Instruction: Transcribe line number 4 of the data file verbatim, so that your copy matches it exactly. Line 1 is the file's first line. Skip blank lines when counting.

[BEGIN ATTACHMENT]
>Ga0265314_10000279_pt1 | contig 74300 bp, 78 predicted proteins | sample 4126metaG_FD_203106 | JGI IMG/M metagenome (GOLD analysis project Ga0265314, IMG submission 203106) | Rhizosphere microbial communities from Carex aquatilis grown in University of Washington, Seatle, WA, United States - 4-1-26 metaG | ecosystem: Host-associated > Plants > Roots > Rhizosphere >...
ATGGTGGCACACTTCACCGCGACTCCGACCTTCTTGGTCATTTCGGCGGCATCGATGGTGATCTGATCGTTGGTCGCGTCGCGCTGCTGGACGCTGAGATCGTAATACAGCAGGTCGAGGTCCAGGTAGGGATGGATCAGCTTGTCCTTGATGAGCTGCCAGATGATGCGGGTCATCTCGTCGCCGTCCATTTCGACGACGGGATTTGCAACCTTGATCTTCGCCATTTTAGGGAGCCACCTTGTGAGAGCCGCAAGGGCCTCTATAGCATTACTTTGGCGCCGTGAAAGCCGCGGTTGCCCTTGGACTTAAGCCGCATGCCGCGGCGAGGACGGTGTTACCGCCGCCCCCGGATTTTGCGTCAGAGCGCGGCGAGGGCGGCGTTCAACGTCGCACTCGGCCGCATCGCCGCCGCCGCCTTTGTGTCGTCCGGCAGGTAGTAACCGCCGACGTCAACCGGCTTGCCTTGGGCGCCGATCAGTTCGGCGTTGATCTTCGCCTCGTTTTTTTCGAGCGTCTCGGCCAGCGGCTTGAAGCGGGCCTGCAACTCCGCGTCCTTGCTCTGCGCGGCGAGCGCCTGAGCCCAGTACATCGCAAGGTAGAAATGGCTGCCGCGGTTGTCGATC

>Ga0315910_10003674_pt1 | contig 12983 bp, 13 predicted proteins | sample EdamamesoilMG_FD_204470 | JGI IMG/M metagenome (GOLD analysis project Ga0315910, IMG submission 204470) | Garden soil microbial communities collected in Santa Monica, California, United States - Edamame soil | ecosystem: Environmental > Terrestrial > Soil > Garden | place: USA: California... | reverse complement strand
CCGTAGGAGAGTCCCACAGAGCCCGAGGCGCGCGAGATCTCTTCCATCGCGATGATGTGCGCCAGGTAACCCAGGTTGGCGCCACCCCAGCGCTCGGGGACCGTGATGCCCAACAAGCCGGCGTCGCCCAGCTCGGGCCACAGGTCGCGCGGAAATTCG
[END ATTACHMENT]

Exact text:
CCGTAGGAGAGTCCCACAGAGCCCGAGGCGCGCGAGATCTCTTCCATCGCGATGATGTGCGCCAGGTAACCCAGGTTGGCGCCACCCCAGCGCTCGGGGACCGTGATGCCCAACAAGCCGGCGTCGCCCAGCTCGGGCCACAGGTCGCGCGGAAATTCG